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Trestman’s stern test: Readying banged-up Bears for Packers

Updated: December 1, 2013 7:39AM



A typically positive-thinking Marc Trestman caught himself considering playing without quarterback Jay Cutler and linebacker Lance Briggs last week.

It’s an unenviable position — arguably the most unlucky in the league.

“I try to compartmentalize ­everything,” the Bears coach said Monday as the team returned to practice after its bye week. “Last week there were a few days going through it thinking we didn’t have them with us and we weren’t going to have them with us for the immediate stretch.”

This week has become a defining one for Trestman in his first season. He is preparing for a team — the hated Green Bay Packers — that has frustratingly handled the Bears the last few seasons and is doing so without two of his most important players.

A victory could possibly propel the Bears down a positive path — one with consecutive home games after the Packers and favorable matchups after that — with high spirits. A loss could send the Bears spiraling out of the playoff race (as many project) with Cutler and Briggs out.

“The focus after [dwelling on the losses of Cutler and Briggs] was simply on us and reviewing our season,” Trestman said. “I spent a lot of time with the coaches over the last three days identifying areas that we’ve got to really work on and work together on.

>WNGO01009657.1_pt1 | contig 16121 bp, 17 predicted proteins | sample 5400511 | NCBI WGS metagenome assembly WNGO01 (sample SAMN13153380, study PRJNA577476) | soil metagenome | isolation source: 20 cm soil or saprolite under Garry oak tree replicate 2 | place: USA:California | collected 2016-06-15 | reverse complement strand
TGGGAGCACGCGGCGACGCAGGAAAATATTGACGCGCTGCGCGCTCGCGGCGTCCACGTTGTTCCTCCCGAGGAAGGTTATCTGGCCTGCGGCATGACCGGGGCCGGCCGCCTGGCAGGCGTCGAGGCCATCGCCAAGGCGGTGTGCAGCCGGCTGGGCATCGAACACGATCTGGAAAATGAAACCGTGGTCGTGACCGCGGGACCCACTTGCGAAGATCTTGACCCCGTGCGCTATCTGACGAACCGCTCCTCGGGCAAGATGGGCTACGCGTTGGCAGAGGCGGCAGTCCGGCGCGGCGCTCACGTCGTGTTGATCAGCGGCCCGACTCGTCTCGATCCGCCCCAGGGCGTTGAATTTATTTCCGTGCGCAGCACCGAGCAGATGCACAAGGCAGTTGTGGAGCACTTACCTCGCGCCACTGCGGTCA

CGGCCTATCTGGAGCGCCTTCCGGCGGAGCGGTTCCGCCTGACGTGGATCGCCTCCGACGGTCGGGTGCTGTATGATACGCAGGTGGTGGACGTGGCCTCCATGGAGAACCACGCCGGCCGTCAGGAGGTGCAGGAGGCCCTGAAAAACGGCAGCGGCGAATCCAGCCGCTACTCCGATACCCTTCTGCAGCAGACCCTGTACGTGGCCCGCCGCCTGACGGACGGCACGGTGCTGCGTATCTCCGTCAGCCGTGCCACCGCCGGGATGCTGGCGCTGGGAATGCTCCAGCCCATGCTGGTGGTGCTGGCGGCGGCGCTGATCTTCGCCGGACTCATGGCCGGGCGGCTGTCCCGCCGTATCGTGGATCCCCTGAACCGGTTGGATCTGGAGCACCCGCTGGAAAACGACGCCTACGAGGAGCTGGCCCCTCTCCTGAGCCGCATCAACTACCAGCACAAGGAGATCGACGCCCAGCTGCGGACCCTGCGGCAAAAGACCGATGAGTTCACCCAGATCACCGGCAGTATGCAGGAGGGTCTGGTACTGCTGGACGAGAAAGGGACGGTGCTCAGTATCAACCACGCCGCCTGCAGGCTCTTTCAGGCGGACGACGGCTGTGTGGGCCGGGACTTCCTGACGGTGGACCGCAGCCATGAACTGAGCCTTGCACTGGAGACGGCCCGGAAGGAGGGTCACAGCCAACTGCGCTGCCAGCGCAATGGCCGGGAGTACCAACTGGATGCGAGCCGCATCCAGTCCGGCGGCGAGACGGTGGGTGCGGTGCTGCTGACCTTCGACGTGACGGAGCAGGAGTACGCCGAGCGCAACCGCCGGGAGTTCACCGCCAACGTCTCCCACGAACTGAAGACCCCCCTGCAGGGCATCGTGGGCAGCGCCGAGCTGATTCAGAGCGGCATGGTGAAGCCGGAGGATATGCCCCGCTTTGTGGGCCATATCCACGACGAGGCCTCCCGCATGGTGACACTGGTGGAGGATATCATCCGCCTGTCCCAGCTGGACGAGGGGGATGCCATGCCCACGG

“It’s not just the defense or the offense or the special teams, but how we can collectively put together the game plan that can help us go move forward and that means next week into Green Bay, although not specifically Green Bay.”

Yet, the divide between the Packers and Bears has only grown the last few seasons. There have been close, dramatic games, but the Packers have won six in a row, including the 2010 NFC Championship Game, and eight of their last nine meetings. The Packers look destined to sit atop the NFC North again.

Trestman was hired to help close that gap by modernizing the offense. If you can recall general manager Phil Emery’s introductory news conference for Trestman — where he detailed his use of tight ends in the Canadian Football League — he also was hired because he can succeed in adverse situations.

“It came down to the best ­players on their roster were tight ends, so what did Marc do?” Emery said then. “He adapted to the circumstances, he put three tight ends in the game, he moved the ball and he won games. Not only can he adapt to the personnel, he adapts to situations very easily.”

And now?

“We’re a team that still has the ability to win football games,” ­Emery said recently.

To be fair, the Packers would have been a difficult foe for the Bears even if Cutler’s groin wasn’t torn or Briggs’ shoulder wasn’t fractured. Now, it’s more daunting.

Trestman is preparing backup quarterback Josh McCown to start. Rookie Khaseem Greene is poised to take Briggs’ spot on the weak side.

Trestman’s challenge might not only be keeping the Bears competitive, but preventing them from being embarrassed at Lambeau Field on Monday night.

“We really have to play together more than ever now,” Trestman said.

Email: ajahns@suntimes.com

Twitter: @adamjahns



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